The National Nuclear Security Administration finished building the secondary stage for the first war-ready B61-12 nuclear gravity bomb on Dec. 6, the semi-autonomous Department of Energy agency said late last week.
The canned subassembly is the uranium-fueled stage of the future gravity bomb, which as part of a 20-year life-extension program will homogenize four previous versions of the venerable weapon. The subassembly is only part of the first war-ready weapon, which the semiautonomous Department of Energy nuclear-weapon steward says it will build by September 2020.
Consolidated Nuclear Security, the Bechtel-led joint venture managing the Y-12 National Security Complex in Oak Ridge, Tenn., finished the B61-12 canned subassembly four months ahead of schedule, the NNSA said in a press release.
Including the one finished in December, Y-12 is scheduled to ship eight canned subassemblies to the Pantex Plant in Amarillo, Texas, by March, the agency said. Consolidated Nuclear Security also manages that facility, where it assembles and disassembles nuclear weapons.
The NNSA plans to finish the final B61-12 in 2024. The weapon is designed to fly aboard versions of the B-2, the planned B-21, F-15, F-16, F-35, and the German-made PA-200, according to the Air Force Nuclear Weapons Center. The nonprofit Federation of American Scientists estimates the NNSA will build some 480 B61-12 bombs.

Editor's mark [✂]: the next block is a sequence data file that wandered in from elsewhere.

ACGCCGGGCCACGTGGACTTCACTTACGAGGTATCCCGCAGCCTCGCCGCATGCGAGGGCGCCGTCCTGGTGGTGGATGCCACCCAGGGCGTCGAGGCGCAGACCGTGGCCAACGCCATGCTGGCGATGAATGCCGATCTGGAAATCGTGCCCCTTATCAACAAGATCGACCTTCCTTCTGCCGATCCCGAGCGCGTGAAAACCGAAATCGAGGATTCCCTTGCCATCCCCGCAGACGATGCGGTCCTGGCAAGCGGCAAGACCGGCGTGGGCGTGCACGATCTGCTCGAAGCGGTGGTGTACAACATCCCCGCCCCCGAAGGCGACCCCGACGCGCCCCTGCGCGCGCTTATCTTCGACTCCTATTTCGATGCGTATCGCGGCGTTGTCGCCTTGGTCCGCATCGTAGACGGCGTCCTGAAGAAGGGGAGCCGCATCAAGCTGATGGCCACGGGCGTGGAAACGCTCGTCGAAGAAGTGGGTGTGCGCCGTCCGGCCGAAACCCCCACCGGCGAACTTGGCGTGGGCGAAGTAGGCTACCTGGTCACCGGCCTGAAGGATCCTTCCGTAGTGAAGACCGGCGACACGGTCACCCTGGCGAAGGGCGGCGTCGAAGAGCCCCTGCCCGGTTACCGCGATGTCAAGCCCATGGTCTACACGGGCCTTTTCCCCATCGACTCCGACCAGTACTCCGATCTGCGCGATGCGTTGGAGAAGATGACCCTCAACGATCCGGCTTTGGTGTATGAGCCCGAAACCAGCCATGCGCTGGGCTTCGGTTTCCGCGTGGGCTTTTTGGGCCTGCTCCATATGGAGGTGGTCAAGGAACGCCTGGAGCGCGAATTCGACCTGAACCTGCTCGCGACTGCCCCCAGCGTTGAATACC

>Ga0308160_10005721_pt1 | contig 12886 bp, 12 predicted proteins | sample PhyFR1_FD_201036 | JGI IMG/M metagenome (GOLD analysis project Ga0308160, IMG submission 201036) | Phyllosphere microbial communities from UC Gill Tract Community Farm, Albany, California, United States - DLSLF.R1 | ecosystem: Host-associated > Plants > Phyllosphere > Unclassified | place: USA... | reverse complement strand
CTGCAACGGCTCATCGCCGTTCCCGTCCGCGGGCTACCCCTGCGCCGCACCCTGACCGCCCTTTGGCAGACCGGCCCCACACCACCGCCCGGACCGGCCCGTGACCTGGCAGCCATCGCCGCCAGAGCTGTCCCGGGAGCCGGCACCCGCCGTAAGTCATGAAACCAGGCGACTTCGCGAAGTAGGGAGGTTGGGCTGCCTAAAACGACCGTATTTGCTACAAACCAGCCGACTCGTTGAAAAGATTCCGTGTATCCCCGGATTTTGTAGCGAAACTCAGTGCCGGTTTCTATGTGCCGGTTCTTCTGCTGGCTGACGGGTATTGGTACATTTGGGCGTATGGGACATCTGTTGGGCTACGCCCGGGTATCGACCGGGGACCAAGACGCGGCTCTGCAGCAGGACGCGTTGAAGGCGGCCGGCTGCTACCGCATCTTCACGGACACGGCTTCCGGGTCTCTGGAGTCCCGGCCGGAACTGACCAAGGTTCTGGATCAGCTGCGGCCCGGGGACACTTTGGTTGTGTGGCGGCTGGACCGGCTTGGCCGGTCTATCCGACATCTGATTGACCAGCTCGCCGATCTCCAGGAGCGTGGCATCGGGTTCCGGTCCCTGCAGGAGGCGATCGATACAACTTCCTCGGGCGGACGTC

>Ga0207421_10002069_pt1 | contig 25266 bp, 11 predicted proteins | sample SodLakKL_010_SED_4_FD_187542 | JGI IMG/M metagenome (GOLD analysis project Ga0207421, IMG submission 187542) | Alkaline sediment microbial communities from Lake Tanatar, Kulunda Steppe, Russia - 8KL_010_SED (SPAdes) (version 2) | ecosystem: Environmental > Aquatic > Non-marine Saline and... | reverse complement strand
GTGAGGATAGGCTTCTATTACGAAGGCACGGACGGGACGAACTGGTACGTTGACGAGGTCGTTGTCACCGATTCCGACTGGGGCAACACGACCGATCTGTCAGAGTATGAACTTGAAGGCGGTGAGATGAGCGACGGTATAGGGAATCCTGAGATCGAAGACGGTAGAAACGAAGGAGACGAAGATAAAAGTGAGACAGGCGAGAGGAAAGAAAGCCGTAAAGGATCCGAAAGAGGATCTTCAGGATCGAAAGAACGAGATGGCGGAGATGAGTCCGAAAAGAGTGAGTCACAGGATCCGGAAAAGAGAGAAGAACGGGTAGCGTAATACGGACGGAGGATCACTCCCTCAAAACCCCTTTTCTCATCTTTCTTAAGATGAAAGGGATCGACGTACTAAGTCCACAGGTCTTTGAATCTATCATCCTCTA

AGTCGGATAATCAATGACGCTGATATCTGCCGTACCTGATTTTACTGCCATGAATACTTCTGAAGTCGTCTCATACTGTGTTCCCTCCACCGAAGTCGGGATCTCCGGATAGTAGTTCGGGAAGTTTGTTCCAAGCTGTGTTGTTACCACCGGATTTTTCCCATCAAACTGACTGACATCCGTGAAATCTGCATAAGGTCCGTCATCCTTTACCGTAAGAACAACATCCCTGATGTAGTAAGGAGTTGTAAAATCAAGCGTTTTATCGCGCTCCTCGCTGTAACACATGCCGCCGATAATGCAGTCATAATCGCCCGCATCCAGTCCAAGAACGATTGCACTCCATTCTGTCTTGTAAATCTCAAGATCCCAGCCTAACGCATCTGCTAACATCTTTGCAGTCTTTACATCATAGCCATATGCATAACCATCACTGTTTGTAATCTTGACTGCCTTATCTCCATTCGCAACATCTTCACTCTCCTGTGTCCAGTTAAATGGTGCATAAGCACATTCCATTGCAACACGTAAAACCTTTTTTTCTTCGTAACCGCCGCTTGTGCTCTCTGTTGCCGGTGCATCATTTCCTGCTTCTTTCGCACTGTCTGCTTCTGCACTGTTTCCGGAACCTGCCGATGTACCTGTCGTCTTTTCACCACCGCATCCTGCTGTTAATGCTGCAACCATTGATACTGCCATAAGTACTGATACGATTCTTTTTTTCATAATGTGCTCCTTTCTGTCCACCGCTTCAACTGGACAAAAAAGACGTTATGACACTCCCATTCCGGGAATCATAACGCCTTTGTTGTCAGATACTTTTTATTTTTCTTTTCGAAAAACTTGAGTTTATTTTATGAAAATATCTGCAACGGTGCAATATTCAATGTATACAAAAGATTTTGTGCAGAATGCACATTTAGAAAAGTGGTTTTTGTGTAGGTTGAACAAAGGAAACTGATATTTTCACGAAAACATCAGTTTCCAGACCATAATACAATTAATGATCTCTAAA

The B61-12 will be an adjustable-yield gravity bomb. The DoE Los Alamos National Laboratory in New Mexico designed and built the first B61 in 1968. Including Air Force and NNSA work, the B61-12 and its new guided tail kit will cost between $11.5 billion and $13 billion over about 20 years, according to NNSA and Pentagon documents. The NNSA’s share of the work comes to a little over $8 billion, the agency estimated in its 2019 Stockpile Stewardship and Management Plan.
B61-12 is part of the ongoing, 30-year nuclear modernization and maintenance plan started by the Barack Obama administration in 2016 and augmented by the Donald Trump administration last year in the 2018 Nuclear Posture Review.